AOC’s Unconcern With Jewish Lives

Representative Alexandria Ocasio-Cortez offered an apology last Friday, but it was the wrong one.

She had decided at the last minute to vote “present” instead of “no” on a resolution to provide  $1 billion in new funding for Israel’s Iron Dome missile defense system. And then reportedly had a crying spell after which she expressed regret for not actively opposing the resolution.  

Her apology, instead, should have been for having even considered depriving Israel of the ability to protect innocent men, women and children from Hamas rockets.

The measure passed 420 to 9, but the handful of nay- or “present”- sayers showed some true and truly ugly colors. 

Back in 2018, I defended Representative Ocasio-Cortez when she was under fire for comments that were construed as insensitive to the memory of the Holocaust. And defended her again, when, with regard to Israel, she was lumped together on no evidence with Israel-hating, antisemitic trope-spewers Representatives Rashida Tlaib and Ilhan Omar.

I had hoped that Ms. Ocasio-Cortez wouldn’t slip into the Tlaib and Omar mud pit and buy into the anti-Israel propaganda that has crazily come to be part of some progressives’ agenda (though not of responsible ones like the impressive Ritchie Torres).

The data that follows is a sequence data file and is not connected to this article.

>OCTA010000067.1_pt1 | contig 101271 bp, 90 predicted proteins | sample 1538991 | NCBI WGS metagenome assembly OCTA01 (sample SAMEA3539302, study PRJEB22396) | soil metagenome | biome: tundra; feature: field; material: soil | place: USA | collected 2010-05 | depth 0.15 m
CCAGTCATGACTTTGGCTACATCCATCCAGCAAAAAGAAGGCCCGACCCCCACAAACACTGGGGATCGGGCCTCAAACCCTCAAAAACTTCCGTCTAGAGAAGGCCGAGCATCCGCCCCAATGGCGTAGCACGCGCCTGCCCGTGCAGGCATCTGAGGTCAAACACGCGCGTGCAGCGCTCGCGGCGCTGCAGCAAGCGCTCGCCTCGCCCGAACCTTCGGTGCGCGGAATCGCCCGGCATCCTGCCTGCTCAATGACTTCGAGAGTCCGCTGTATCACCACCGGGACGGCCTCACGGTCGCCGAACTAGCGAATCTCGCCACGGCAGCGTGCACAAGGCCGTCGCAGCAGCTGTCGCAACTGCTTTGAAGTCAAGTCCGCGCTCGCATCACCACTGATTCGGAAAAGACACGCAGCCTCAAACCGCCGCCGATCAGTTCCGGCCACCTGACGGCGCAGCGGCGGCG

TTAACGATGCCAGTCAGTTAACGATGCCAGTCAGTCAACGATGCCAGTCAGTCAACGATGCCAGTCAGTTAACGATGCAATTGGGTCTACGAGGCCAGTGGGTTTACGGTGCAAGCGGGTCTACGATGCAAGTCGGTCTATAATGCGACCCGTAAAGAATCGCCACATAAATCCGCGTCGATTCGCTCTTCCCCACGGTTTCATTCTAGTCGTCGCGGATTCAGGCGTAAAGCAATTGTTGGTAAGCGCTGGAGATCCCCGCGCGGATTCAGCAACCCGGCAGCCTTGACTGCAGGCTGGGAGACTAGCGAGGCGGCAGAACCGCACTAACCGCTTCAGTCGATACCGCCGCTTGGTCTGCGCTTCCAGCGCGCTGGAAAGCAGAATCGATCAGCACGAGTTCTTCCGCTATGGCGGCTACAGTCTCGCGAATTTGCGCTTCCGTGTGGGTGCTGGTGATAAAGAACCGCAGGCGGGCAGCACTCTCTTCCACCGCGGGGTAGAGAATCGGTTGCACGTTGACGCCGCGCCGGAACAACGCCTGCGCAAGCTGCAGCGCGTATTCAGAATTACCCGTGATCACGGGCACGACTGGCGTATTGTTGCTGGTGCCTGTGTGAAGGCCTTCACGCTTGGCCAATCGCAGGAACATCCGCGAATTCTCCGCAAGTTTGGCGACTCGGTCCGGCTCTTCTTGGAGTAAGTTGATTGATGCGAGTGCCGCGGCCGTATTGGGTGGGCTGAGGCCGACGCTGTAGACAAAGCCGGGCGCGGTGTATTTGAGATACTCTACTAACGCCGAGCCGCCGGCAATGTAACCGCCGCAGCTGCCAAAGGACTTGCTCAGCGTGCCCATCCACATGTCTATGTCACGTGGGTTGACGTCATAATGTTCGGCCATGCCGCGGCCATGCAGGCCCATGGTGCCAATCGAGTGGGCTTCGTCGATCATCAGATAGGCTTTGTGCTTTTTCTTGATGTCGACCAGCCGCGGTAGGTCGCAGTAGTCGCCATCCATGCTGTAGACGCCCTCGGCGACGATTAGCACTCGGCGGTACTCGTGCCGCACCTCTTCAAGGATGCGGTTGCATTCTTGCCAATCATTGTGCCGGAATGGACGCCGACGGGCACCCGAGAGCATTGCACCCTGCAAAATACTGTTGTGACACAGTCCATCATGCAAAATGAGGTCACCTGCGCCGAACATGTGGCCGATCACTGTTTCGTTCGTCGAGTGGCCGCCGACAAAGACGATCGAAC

Alas, my hopes were dashed.  

She has repeatedly referred to Israeli security measures as “apartheid,” an accusation that distinguished South African Judge Richard Goldstone, who was charged by the U.N. Human Rights Council to lead an investigation of Israel/Hamas hostilities in 2008-2009, dismissed as defamatory. “In Israel,” he wrote in The New York Times, “there is no apartheid. Nothing there comes close to the definition of apartheid.”

And, after this past May’s Hamas attack on Israel, after which the Jewish state dared to retaliate by destroying terrorist bases and tunnels (and taking precautions to protect noncombatants that are unparalleled in any other military), Congresswoman Ocasio-Cortez blasted Israel for its “disproportionate” response, since there were more casualties, overwhelmingly terrorists, in Gaza than, thankfully, in Israel.

All that was emetic enough.  Now the congresswoman is weepily apologizing for not voting to deprive Israel of an entirely defensive weapon.  The Iron Dome system doesn’t threaten people; it destroys rockets aimed at people. And it has done so repeatedly, saving countless Israeli citizens’ lives. If ever there was a no-brainer when it comes to legitimate military assistance, this was it.

The problem is that Ms. Ocasio-Cortez has brains, plenty of them. Her opposition to a measure that can only save innocent lives must come from somewhere other than intelligence. Such irrationality is a regularly observed characteristic of antisemites.

I cannot know if the hearts of  Ms. Ocasio-Cortez or the others who didn’t vote to approve the funding in fact harbor visceral hatred for Jews. But what I can know, based on their votes, is that they have something less than concern for Jewish lives.